sourdough

[souuhr-doh, sou-er-]
noun
1.
leaven, especially fermented dough retained from one baking and used, rather than fresh yeast, to start the next.
2.
a prospector or pioneer, especially in Alaska or Canada.
3.
any longtime resident, especially in Alaska or Canada.
adjective
4.
leavened with sourdough: sourdough bread.

Origin:
1275–1325; Middle English; see sour, dough

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Based on the Random House Dictionary, © Random House, Inc. 2014.
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World English Dictionary
sourdough (ˈsaʊəˌdəʊ)
 
adj
1.  dialect (of bread) made with fermented dough used as a leaven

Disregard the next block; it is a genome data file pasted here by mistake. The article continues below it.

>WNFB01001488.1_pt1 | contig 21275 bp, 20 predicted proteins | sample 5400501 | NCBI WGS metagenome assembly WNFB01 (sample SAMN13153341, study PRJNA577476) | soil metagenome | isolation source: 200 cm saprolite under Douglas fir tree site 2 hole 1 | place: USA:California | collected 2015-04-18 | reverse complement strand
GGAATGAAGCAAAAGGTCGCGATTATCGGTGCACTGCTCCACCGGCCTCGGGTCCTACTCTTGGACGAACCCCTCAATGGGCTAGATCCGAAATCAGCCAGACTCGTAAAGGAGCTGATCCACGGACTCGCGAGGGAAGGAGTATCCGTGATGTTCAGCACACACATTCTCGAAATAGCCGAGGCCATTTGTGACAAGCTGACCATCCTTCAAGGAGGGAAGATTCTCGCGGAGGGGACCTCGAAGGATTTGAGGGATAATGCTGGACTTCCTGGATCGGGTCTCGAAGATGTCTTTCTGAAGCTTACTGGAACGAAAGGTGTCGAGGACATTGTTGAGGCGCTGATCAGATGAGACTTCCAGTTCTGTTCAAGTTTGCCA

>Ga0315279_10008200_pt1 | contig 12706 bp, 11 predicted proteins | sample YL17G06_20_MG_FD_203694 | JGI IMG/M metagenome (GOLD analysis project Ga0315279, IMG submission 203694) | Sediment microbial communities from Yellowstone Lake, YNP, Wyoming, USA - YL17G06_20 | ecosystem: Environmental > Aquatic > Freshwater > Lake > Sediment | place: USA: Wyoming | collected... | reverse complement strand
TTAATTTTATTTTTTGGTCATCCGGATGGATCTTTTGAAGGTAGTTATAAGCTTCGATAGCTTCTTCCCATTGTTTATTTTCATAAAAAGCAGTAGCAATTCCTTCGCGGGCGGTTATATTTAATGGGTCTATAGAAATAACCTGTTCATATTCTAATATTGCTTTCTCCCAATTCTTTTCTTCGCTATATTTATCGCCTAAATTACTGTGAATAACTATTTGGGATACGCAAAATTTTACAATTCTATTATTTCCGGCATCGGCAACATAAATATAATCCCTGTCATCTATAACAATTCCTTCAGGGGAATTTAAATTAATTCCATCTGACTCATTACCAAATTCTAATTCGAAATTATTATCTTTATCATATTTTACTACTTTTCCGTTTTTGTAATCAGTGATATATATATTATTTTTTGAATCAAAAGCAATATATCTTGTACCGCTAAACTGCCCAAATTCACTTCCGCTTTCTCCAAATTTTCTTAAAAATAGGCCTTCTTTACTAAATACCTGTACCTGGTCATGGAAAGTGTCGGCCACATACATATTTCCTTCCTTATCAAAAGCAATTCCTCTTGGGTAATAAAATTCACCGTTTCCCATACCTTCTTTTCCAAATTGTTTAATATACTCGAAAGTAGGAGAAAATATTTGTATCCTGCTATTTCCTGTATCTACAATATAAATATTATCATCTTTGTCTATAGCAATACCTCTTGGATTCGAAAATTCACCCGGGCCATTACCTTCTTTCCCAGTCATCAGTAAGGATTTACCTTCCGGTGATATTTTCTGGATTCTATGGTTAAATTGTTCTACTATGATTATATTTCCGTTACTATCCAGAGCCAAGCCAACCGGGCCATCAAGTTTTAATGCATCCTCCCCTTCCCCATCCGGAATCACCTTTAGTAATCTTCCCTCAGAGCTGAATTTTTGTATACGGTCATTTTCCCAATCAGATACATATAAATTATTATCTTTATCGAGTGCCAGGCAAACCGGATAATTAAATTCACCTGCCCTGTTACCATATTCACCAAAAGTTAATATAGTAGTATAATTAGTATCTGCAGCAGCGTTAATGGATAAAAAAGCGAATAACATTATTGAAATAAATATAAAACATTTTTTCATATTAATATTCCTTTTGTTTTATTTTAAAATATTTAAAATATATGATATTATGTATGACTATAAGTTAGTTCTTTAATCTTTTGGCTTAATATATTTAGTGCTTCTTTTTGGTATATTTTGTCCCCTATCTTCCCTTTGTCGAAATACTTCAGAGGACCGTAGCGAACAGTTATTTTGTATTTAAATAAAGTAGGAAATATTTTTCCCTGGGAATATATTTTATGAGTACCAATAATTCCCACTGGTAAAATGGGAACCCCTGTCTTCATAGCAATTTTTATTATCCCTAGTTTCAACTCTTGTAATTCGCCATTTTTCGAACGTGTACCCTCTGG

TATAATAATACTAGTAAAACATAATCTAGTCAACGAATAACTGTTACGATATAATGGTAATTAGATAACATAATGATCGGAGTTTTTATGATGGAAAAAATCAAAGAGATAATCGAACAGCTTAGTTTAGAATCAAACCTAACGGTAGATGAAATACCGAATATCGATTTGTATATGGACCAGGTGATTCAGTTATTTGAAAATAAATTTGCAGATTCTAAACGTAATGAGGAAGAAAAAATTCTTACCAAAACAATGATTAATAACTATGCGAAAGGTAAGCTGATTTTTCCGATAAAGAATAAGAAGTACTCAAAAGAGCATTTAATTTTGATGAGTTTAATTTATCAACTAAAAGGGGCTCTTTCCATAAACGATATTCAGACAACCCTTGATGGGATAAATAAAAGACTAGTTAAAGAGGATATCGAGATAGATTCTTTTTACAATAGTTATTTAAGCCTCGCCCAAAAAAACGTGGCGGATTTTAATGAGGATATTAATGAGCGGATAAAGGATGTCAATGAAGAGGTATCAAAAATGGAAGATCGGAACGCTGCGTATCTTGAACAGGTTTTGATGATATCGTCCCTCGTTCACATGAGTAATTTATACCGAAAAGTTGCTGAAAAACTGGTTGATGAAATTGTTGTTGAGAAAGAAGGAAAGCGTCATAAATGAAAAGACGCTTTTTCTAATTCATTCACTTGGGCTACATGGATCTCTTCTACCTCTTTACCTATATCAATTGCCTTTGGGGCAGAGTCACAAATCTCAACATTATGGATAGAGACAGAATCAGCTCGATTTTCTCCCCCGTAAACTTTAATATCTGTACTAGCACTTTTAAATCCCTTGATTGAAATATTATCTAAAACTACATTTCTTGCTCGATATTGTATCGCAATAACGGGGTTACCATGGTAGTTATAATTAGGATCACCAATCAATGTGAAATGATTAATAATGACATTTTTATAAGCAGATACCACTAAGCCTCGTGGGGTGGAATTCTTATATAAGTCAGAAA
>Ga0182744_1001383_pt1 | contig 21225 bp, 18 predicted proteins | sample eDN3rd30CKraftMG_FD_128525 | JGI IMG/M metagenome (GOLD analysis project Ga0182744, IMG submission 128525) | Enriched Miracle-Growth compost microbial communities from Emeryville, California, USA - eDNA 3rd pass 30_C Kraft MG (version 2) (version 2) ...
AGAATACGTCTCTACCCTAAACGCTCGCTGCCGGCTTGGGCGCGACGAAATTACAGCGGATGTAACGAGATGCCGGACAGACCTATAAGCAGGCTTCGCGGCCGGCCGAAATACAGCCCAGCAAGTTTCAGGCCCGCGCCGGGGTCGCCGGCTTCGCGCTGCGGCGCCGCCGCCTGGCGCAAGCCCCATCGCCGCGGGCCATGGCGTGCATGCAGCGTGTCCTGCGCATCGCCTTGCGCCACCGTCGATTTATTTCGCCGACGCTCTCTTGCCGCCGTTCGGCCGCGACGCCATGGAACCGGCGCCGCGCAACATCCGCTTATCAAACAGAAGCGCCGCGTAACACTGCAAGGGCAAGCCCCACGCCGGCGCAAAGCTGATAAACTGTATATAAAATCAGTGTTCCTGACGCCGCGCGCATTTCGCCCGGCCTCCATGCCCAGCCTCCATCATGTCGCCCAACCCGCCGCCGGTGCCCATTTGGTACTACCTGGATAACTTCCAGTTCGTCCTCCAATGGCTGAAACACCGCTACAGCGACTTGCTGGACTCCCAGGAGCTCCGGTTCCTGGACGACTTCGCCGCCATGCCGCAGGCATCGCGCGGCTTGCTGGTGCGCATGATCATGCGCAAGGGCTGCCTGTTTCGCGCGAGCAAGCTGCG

n
2.  (in Western US, Canada, and Alaska) an old-time prospector or pioneer

Collins English Dictionary - Complete & Unabridged 10th Edition
2009 © William Collins Sons & Co. Ltd. 1979, 1986 © HarperCollins
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Etymonline
Word Origin & History

sourdough
c.1300, "fermented dough," from sour + dough. The meaning "Arctic prospector or pioneer" is from 1898 Yukon gold rush, from the practice of saving a lump of fermented dough as leaven for raising bread baked during the winter.
Online Etymology Dictionary, © 2010 Douglas Harper
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Example sentences
Bacteria, yeast to be specific, is what makes bread rise and gives sourdough's
  their taste.
With some rustic sourdough bread, it made a delicious appetizer for our dinner.
He teaches viewers--and the ditsy host--to make bread dough, pizzas, and
  sourdough starter.
Serve this easy-to-make, inventive salad with sourdough bread.
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